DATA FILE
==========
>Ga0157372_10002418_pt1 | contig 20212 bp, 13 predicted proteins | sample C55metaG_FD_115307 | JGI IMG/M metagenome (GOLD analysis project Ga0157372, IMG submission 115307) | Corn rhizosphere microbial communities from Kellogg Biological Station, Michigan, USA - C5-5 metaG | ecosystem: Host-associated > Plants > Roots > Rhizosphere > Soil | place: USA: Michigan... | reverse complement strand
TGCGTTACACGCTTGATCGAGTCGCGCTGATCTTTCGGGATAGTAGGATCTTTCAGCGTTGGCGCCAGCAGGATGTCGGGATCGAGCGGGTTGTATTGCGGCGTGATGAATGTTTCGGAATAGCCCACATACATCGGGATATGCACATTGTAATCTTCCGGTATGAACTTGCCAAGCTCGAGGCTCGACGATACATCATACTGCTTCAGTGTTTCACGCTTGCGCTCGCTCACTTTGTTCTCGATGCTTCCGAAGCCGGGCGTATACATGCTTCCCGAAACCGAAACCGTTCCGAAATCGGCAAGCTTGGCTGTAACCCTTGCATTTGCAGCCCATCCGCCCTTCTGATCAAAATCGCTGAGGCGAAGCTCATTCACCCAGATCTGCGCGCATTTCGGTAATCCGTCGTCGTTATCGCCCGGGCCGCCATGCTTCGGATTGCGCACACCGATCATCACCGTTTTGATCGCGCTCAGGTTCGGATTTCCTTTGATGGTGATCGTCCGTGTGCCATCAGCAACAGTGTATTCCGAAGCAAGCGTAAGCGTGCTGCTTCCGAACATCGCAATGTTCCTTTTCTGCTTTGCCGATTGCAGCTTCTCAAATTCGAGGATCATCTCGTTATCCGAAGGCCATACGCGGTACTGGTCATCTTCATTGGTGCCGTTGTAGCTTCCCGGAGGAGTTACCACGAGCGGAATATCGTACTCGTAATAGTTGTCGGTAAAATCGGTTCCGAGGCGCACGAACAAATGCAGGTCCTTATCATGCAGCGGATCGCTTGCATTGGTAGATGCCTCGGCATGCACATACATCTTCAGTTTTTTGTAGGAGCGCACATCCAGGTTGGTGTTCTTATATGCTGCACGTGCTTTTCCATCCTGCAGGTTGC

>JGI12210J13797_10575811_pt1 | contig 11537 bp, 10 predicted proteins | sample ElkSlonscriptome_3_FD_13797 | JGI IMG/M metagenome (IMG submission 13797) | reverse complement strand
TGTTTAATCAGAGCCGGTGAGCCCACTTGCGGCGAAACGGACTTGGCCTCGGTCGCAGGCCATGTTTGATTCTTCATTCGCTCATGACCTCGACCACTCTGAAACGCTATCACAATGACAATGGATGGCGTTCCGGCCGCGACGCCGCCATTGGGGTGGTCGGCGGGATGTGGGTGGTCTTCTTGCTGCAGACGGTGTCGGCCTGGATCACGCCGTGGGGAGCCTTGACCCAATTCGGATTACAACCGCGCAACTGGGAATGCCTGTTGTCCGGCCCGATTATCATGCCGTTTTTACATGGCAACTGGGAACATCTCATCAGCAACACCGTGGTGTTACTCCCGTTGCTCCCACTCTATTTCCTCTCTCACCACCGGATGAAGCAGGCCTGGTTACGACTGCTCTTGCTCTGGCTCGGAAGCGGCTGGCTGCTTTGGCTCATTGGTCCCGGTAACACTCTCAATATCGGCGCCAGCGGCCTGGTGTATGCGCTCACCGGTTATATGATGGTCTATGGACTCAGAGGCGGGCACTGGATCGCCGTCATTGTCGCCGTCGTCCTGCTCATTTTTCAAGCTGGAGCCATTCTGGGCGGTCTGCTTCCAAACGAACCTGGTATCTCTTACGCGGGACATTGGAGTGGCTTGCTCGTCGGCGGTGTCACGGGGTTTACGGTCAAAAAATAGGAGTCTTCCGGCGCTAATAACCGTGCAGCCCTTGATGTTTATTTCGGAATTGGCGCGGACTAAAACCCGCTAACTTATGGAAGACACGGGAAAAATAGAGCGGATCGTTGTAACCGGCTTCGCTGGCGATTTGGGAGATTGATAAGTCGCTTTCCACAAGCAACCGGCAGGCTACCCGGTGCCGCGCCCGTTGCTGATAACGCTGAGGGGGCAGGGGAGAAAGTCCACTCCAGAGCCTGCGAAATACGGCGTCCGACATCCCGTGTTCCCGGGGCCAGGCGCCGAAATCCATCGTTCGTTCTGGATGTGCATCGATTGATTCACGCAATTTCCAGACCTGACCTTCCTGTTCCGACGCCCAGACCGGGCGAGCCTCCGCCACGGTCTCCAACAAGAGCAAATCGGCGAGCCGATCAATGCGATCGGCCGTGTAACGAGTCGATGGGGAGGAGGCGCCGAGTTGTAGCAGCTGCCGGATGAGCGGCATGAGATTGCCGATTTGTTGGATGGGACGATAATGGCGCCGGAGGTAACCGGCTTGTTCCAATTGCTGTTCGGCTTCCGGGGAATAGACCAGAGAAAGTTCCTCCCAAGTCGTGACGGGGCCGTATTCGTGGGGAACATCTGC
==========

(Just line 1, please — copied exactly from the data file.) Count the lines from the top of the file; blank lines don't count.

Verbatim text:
>Ga0157372_10002418_pt1 | contig 20212 bp, 13 predicted proteins | sample C55metaG_FD_115307 | JGI IMG/M metagenome (GOLD analysis project Ga0157372, IMG submission 115307) | Corn rhizosphere microbial communities from Kellogg Biological Station, Michigan, USA - C5-5 metaG | ecosystem: Host-associated > Plants > Roots > Rhizosphere > Soil | place: USA: Michigan... | reverse complement strand